Fable and Fantasy…

I was very lucky recently to be given a proof copy of Dreamer’s Pool (Book One of the new Blackthorn and Grim series) by Australian historical fantasy author, Juliet Marillier.


It wasn’t a review copy, it was just a giveaway, and I was thrilled because Marillier has been an absolute favourite writer of mine since I read the first book of The Seven Waters series: Daughter of the Forest many years ago.


Daughter of the Forest was based on the fable The Six Swans and I realised at that point that one can set Marillier far apart from many other fantasy writers. She takes the fable and weaves such threads through it that it becomes a seamless part of the original legend. One cannot separate one from the other. She is quite simply brilliant at the art-form.


I followed this book with a YA novel, also based on fables. Wildwood Dancing, is based on The Twelve Dancing Princesses and has a Transylvanian darkness running through it – so clever, such fine embroidery of the legend with Marillier’s narrative. And over the years I have followed the continuing story of Sevenwaters and never had any fear that Marillier would draw me back into a forest that could be part of my world, into the dark realms of Faerie that could be outside my door.

Since then I have read everything she has written and so when I received Dreamer’s Pool, I was back into that wonderful mode of craving reading time in bed at night.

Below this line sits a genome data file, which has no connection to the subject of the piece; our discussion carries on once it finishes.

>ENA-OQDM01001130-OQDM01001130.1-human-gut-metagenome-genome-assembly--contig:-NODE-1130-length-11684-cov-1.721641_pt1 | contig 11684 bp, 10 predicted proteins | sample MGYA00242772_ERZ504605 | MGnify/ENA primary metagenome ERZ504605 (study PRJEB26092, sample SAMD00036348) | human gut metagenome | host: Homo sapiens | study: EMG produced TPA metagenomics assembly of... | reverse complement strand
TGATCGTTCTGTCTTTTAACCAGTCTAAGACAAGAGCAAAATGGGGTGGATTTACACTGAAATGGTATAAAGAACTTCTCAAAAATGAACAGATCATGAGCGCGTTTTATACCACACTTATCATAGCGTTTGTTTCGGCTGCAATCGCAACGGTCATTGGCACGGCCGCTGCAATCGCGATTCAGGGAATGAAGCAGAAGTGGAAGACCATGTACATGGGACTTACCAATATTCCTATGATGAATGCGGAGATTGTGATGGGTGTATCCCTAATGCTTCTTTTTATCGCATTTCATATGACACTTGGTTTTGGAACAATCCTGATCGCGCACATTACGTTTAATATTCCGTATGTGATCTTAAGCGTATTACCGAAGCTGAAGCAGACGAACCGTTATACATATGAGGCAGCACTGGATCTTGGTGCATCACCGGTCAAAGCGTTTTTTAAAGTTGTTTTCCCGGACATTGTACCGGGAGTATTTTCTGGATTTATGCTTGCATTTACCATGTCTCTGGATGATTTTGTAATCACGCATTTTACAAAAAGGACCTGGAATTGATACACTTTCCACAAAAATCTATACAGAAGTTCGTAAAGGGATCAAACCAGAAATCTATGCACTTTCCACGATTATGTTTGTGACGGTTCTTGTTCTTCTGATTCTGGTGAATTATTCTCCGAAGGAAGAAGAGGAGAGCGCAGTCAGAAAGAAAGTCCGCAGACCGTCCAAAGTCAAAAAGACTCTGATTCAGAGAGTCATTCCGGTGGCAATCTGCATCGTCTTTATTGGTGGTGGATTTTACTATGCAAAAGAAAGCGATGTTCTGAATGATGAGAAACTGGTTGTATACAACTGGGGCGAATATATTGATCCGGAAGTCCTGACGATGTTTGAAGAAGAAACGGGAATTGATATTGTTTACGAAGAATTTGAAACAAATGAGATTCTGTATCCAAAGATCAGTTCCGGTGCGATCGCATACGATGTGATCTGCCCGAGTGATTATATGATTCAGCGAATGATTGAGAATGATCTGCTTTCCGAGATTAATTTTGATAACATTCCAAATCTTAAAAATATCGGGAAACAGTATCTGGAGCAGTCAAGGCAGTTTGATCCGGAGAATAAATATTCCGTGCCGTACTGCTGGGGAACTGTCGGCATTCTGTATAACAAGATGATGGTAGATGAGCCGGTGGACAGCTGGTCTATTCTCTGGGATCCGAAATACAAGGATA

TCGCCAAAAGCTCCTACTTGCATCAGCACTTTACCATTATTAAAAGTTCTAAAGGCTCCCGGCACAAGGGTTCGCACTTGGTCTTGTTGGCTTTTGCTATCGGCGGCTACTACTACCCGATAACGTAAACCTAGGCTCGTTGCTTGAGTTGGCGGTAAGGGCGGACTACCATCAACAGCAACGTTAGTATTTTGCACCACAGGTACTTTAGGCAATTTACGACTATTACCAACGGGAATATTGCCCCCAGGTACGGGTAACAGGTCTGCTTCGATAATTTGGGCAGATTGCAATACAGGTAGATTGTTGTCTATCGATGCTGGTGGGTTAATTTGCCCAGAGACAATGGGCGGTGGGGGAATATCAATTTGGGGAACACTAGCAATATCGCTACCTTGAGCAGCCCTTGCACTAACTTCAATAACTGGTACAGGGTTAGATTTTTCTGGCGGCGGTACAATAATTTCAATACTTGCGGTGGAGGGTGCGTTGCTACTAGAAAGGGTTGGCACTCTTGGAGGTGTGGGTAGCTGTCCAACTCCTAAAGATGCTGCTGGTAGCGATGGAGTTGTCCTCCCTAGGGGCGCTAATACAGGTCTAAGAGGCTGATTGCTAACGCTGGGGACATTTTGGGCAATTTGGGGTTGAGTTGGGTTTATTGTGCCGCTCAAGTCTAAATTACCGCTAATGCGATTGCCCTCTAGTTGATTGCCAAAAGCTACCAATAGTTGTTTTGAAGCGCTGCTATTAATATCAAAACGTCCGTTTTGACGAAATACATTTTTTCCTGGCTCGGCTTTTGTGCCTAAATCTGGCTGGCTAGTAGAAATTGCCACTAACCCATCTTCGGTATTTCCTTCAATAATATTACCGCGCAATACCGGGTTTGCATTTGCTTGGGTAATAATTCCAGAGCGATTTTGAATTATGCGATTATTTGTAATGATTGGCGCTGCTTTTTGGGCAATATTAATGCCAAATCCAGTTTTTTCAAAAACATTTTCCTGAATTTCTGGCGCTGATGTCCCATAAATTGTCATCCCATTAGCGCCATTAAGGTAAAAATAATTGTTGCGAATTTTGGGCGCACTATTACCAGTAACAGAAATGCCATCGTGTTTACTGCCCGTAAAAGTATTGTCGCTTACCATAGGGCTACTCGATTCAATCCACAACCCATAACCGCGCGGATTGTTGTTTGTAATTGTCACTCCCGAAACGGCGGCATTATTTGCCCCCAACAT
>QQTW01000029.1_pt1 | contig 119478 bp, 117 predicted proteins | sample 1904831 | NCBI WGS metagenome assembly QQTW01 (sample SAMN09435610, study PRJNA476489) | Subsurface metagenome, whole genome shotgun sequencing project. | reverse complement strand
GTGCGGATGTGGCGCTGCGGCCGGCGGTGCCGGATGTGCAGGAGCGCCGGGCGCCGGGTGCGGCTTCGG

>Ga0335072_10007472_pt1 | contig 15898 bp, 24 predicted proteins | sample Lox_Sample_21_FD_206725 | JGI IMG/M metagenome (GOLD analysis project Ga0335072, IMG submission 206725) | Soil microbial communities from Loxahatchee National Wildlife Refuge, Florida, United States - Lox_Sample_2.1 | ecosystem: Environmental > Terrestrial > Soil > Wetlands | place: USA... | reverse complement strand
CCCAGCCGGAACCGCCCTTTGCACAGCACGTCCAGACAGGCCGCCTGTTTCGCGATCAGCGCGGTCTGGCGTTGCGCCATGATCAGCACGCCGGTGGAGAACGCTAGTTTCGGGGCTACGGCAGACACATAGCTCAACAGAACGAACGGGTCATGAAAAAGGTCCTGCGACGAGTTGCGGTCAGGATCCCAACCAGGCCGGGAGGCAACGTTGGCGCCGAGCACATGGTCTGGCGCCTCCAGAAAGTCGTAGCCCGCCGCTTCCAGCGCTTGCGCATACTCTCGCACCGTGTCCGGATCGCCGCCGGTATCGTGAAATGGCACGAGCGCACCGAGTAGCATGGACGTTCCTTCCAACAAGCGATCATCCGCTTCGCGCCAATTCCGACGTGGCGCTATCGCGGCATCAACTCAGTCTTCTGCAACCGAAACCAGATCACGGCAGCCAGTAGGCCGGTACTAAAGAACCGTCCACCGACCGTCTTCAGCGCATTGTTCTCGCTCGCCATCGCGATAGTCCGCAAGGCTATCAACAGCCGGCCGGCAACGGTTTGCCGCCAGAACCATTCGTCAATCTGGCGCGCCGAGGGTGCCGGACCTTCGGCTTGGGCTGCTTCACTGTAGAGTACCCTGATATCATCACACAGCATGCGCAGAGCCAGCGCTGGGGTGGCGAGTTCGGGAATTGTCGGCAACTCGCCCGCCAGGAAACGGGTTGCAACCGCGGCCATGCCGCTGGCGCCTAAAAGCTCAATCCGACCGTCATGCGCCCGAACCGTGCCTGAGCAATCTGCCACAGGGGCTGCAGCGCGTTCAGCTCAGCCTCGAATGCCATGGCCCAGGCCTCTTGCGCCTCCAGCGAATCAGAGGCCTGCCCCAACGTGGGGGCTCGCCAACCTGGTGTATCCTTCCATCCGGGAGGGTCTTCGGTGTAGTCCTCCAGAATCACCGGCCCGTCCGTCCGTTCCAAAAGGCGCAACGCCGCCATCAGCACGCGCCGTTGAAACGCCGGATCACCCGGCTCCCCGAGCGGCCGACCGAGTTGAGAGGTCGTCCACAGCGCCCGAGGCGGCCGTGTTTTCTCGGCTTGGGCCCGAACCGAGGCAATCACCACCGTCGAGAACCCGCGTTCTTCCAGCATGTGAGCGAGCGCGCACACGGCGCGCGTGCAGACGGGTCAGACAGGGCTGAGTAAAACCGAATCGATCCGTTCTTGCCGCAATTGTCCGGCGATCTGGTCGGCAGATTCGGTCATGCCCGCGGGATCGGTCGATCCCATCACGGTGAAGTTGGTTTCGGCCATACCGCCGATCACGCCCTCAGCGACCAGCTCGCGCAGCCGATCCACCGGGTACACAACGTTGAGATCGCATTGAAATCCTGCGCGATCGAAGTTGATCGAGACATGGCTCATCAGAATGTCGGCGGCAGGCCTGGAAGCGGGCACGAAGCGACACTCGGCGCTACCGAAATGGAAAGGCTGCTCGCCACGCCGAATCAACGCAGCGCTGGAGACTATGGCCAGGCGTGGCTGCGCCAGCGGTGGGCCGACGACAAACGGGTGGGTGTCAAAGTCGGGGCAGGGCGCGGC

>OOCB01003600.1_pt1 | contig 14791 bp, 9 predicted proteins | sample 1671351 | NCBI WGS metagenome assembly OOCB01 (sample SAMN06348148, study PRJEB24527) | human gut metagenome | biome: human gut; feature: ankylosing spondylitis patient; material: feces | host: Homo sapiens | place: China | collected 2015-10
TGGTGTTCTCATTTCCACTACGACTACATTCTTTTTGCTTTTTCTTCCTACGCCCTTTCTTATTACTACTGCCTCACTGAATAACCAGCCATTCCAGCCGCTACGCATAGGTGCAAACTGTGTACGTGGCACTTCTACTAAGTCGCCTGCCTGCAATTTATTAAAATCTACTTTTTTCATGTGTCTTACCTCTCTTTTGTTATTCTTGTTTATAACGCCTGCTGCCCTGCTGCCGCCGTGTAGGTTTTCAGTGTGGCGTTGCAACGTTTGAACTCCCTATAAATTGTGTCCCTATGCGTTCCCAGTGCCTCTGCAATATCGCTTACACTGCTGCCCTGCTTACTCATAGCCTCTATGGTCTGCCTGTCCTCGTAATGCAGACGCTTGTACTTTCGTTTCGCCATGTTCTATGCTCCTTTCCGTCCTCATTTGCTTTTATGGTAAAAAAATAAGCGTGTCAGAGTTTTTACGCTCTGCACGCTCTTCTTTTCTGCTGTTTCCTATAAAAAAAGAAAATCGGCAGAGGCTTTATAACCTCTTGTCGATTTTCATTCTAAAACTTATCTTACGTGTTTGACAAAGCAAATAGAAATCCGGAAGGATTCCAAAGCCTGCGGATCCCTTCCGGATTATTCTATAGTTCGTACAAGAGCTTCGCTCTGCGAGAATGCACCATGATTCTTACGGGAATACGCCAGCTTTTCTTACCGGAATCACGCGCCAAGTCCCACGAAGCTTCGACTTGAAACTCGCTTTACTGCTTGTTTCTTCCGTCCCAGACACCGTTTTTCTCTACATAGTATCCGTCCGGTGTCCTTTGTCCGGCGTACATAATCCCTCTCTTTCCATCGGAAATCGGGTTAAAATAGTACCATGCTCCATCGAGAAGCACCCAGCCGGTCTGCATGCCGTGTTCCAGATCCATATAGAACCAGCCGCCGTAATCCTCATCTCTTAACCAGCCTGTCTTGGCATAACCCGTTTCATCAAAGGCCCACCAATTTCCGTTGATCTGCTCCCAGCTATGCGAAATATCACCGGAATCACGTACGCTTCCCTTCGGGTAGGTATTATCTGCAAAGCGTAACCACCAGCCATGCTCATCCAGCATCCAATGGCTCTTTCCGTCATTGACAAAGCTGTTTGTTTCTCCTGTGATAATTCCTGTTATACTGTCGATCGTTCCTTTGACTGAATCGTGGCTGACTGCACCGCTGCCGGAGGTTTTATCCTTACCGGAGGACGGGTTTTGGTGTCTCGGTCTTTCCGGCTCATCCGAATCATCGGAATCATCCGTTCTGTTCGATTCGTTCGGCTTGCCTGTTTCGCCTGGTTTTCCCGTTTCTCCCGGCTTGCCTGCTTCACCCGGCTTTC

Marillier writes Dreamer’s Pool from triple points of view. It’s a technique I have always valued in writers and I have used it myself in the past, because it’s such an uncluttered way of sinking into characters’ personae. In this story, the POV’s are written continuously, one chapter after another, driving the narrative forward smoothly.

The character of Blackthorn is strong. Marillier has a reputation for writing powerful female characters who strive beyond difficult circumstance. Blackthorn begins the story as such an angry enigma and it is blatant curiosity that drives the reader on.


Grim, the faithful sidekick, is perhaps well named. One has visions of the Grim from Harry Potter legend – an enormous, dark dog filled with black thoughts. But there the similarity ends. Whilst Grim has a terrible past that he must try to reconcile and whilst his loyalty to Blackthorn is dog-like, he is most definitely not canine. He is just a huge man trying to make sense of the evil that has occurred in his life. His relationship with Blackthorn is a curious and intriguing pairing and I look forward to so much more from this couple in the future.

The third POV is that of the Prince of Dalraida. To me he is the essence of the under-regarded young noble, desperate to prove himself but tied to the customs of Celtic Ireland and the wishes of his father the king. He grows as the story develops and I have a feeling that in future Blackthorn and Grim stories, he will be the heir that one expects – explosive, strong, a true Celtic noble who has found his way forward.


I conclude this commentary by saying that Marillier didn’t disappoint. There is the faintest allusion to fable again, but this time it is overshadowed by her instinctive love of and knowledge about Celtic culture. I recommend Dreamer’s Pool to anyone who enjoys subtle fantasy that takes place in a world that could quite conceivably be one’s own.

Five stars!

NB: Dreamers’ Pool is available by pre-order from any online retailer of bricks and mortar store.